Alexander von Schonburg © Peter von Felbert (Piper)
There is rabble-rousing and hounding. Decency and etiquette seem to be undermined on the Internet. The author Alexander count of beautiful castle asks itself, why all civilization achievements do not count here any longer.
The chewing gum is spat on the street, the door is slammed in your face and grown family men walk through the city in gym shorts and slippers. Alexander von Schonburg observes in our society a letting-go and a ruthlessness that is also reflected on a large scale – when entire oceans are littered and people gather together in loud mobs. "Where are our civilizational standards then??", he asks in our site Interview. His book is a plea for 'old-fashioned virtues'.
John Paul II. and the sex
About 'humor, courage and patience' but also about such unwieldy virtues as 'humility, discipline, loyalty, obedience or chastity' von Schonburg thinks cleverly and entertainingly. The author lists '27 old-fashioned virtues for today' in his book 'The art of casual decency'. "The chapters on fidelity and chastity were particularly fun for me, because I'm running fully against the zeitgeist with these chapters," von Schonburg says. By zeitgeist he means, among other things, unleashed sexuality as an over-excited effect of the sexual revolution.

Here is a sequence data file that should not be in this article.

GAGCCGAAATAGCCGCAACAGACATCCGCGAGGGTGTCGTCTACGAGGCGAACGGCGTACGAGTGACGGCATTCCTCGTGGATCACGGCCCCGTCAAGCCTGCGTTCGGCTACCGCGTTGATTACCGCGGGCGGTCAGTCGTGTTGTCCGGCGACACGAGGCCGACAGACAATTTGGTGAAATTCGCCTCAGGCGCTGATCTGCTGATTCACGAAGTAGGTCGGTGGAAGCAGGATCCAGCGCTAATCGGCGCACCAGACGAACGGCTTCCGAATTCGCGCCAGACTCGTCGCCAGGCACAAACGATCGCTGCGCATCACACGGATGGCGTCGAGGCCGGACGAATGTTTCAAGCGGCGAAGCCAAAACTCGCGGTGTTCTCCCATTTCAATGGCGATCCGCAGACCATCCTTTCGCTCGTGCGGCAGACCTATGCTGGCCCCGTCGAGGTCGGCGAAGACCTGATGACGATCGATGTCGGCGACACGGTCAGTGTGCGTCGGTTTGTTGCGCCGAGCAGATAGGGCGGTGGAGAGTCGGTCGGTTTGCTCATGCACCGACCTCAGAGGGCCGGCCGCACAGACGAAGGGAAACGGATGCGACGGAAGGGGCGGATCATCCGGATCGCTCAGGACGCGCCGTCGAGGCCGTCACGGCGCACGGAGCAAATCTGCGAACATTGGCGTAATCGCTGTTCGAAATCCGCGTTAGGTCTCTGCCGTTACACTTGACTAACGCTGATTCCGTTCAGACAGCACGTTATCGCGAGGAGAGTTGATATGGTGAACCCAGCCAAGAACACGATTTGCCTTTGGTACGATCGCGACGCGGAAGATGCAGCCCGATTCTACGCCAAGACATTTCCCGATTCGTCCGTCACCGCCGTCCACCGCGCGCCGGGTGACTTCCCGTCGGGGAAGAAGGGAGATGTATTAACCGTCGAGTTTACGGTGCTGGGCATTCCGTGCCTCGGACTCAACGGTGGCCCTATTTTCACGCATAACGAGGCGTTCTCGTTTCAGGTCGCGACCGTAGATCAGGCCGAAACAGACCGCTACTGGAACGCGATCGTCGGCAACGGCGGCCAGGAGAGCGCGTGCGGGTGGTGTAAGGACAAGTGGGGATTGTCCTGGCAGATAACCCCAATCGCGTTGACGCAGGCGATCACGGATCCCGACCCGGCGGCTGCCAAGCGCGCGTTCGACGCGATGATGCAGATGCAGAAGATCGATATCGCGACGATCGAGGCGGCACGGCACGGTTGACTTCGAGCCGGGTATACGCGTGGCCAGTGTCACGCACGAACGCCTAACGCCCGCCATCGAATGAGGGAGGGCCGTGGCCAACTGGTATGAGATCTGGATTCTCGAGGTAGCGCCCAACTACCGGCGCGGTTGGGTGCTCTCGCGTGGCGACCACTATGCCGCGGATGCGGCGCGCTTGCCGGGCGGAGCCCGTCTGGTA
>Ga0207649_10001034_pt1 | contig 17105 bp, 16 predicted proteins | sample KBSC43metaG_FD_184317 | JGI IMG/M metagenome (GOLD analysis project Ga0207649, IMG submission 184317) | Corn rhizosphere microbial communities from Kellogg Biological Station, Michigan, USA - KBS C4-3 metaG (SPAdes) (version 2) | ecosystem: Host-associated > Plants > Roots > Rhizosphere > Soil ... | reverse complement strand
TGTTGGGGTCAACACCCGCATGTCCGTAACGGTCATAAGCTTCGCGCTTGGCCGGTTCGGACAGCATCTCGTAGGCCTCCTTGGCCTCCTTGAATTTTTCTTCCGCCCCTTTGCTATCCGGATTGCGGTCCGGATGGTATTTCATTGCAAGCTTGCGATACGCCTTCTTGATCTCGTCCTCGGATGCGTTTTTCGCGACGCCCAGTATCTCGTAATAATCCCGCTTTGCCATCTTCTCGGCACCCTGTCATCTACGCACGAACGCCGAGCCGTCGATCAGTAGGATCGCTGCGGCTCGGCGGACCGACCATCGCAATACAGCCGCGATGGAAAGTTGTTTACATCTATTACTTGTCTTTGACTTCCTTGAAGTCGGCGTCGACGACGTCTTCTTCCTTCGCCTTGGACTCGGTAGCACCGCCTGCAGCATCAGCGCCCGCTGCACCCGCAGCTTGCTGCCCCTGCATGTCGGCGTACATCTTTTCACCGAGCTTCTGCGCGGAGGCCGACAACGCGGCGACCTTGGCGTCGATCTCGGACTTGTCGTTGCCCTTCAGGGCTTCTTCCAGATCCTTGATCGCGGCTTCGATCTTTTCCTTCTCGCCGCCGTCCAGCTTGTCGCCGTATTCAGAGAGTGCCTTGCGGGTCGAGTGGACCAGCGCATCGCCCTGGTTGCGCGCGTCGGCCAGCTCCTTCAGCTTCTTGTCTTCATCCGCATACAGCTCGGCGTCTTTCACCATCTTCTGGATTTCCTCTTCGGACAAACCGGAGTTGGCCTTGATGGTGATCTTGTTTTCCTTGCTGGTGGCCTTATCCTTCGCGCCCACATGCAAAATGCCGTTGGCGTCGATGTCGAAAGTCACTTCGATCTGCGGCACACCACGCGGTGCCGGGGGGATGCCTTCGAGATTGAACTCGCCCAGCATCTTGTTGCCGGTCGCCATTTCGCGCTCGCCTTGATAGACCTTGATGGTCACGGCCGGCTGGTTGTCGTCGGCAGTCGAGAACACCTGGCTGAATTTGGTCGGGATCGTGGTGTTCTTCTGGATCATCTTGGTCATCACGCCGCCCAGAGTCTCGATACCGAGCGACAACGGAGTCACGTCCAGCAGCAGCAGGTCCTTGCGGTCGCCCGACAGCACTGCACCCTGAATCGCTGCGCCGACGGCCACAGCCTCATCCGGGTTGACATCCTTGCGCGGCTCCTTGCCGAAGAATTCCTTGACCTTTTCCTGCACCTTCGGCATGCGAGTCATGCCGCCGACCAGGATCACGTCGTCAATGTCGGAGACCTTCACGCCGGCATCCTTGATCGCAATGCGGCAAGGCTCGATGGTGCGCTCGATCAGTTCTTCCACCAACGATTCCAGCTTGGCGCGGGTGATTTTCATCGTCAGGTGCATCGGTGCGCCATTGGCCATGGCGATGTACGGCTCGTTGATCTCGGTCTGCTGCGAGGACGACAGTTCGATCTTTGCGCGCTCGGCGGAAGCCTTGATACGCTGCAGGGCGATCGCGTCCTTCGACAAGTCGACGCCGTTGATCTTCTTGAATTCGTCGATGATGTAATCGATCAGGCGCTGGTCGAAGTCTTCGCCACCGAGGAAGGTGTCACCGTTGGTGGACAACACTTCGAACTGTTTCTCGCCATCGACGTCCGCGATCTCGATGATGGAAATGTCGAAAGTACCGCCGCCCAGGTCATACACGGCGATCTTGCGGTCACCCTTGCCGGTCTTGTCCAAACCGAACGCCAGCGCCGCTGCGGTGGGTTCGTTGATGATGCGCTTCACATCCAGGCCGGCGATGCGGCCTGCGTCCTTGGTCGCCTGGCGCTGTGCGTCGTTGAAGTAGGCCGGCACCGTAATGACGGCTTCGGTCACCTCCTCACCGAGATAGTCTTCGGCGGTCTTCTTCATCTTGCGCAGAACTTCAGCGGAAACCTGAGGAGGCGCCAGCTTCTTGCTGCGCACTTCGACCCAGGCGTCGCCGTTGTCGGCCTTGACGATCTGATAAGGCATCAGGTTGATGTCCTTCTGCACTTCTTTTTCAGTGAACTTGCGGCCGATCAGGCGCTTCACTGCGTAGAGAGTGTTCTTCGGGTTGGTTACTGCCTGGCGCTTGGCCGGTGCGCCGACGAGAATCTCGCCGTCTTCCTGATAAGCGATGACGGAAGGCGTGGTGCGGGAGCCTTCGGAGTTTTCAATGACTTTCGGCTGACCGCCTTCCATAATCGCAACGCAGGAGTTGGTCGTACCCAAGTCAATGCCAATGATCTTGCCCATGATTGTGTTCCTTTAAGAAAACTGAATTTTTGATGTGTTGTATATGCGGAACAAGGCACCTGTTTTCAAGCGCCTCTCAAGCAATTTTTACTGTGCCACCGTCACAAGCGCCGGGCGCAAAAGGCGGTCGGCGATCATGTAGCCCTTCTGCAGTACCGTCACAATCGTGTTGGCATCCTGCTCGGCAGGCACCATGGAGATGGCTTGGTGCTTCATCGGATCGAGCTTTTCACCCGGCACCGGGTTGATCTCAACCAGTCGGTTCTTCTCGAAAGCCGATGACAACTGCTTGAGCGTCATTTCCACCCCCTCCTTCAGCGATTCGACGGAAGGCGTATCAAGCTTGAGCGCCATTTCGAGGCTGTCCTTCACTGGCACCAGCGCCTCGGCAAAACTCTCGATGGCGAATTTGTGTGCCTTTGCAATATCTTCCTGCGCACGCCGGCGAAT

One example: on your smartphone, you can order one-night-stands with a corresponding sex app. Sexuality is becoming a consumer product, disconnected from personal encounters. Von Schonburg here cites a prominent Catholic key witness who warned of such developments early on. "John Paul II. has always talked about sex in his Wednesday audiences," says the author. "Eros was his great theme. For a pope to give instructions on how to have an orgasm is very unusual after all. He has really refuted the cliche that the church is hostile to the body".
Alexander von Schonburg is a conservative Catholic in the good sense of the word, and admits to being so. It is a pleasure to discuss with him about the actuality of the 'old-fashioned virtues' and he likes to discuss them. What he can't stand, however, is when people don't listen to him. Only recently he met a journalist, he says, who was very hostile to him and only wanted to have her hostile opinion confirmed in the interview.
Catholic against selfishness and arbitrariness
Von Schonburg observes a certain prere for consensus in our society. Dissenting opinions are often ridiculed and Catholic voices are quickly put into prejudice pigeonholes. When it comes to selfishness, ego optimization, consumerism and constant pleasure, virtues such as humility and gratitude are not in demand.
And anyone who does not cheerfully welcome any model of life that has become arbitrary is labeled old-fashioned. "What bothers me," he complains, "is that if you don't cheer all the social changes, you already become suspect. I think it would have to be enough to go along with it. I'm not taking to the streets against gay marriage, I'm supporting it. But on the talk show where I was invited the other day, I noticed, anything other than enthusiastic cheering and finding Conchita Wurst great and finding transsexuality great, anything other than enthusiastic cheering about that is already considered suspect today".
Alexander von Schonburg's plea for '27 old-fashioned virtues' brushes against the zeitgeist of the fun and games society. One reads his book with great pleasure and thinks, yes, they are not so old-fashioned, but very up-to-date, the good old virtues.